the shape of the church

April 13, 2008

today has been a day of afternoon coffee, quick trips to the local market, dinner with junior highers, and hanging with an old friend at a burger joint.  it’s also been a day of rapid heartbeats, tired eyes, a persistent cough, and first contact with what my immediate future may hold.  a good day overall, but one that won’t leave me completely comfortable.

i ran across this article on open source theology (see sidebar).  for some reason it keeps running around in circles in my head.  Andrew P touches on all the issues i care about–church, scripture, poverty, community, change–but i am unsure whether i agree with how he draws the connections.  the source of this ambivalence lies in an earlier post, we have to go back, but not to square one.  what is at stake is not the evangelical commands of poverty, chastity, and obedience; rather it is the relationship of our following of Jesus to Jesus’ first disciples’ following.

shane claiborne’s irresistible revolution, the jumping off point for the article, proposes a radical, prophetic shape to our following Christ.  it looks like dropping out of the system and trying to live out the kingdom here and now, a premonition of the way things are going to be in the end.  without ever discounting claiborne’s model, andrew p suggests that it cannot function the longterm shape of the church.  the church is not always prophetic to this degree, not always negatively defined by the status quo death-money-power institution.  he offers a vision of the church more shaped by the resurrection new life revealed at Easter than by Jesus’ confrontation with power.  the two models are not mutually exclusive, for both contain a prophetic and eschatological witness.  but there is enough space between the two to provoke some serious thought.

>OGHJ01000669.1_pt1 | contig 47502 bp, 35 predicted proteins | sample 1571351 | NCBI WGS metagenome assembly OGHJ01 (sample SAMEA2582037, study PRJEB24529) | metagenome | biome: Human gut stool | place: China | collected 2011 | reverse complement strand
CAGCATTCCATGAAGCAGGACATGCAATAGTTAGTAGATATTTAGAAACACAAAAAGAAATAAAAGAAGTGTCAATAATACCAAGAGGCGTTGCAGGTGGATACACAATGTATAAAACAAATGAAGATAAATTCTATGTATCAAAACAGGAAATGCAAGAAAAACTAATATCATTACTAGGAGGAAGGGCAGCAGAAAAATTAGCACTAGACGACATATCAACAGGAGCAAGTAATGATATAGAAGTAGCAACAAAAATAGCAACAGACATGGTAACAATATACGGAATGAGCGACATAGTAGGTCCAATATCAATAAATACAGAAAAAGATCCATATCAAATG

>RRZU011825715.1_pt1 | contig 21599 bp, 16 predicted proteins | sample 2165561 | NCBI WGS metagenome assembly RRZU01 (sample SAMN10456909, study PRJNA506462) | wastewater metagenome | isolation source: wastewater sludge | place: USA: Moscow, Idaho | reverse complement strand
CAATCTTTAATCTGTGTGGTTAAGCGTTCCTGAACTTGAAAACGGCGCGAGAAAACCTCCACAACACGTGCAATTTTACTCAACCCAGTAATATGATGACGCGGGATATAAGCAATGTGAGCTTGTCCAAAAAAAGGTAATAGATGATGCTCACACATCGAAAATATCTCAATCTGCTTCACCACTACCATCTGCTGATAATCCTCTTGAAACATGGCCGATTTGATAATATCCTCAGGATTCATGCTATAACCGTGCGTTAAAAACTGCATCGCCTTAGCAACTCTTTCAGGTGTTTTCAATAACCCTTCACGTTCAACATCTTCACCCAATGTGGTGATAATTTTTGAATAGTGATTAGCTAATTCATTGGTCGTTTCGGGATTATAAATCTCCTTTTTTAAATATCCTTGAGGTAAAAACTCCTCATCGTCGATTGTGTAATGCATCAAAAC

read the two articles, check out shane’s book (if you haven’t already), and let me know your thoughts.


drinking coffee again

April 9, 2008

for the past few days i’ve been sick–that cold, that ache in the body, that dizziness whenever i stood up, and that insatiable desire to lay on the couch and play with my itunes. because i was sick, i haven’t allowed myself to drink any coffee, only tea. but i’m feeling better today, so i broke out the coffee, just for me.

while i’m sipping this stale coffee (it tends to sit in its canister on the counter for a month or two because cindy and i don’t want to become addicts; we relish but do not depend on it), i’m musing about the church, filing out seminary applications for next semester.

i think the crucial questions facing christians today is, what will the church look like? the explosion of novel approaches in the last two or three decades (seeker-sensitive mega churches, emergent congregations with their candles burning, their novel liturgies, and theoretical ramparts, the neo-monastic collectives hanging out with poor people and spending a lot of time together, to name a few) alongside the vehement, occasionally vein-pulsing arguments and polemics filling both pulpits and even academic journals–these attest to the weight of this question.

but, in truth, it’s a much more heavy questions than that. because the church, the way we follow Jesus together, is essentially bound up with what it means to follow Jesus at all. and this is what should give us pause; this is what should make us think.

how, in the everyday logistical details, do we follow Jesus together?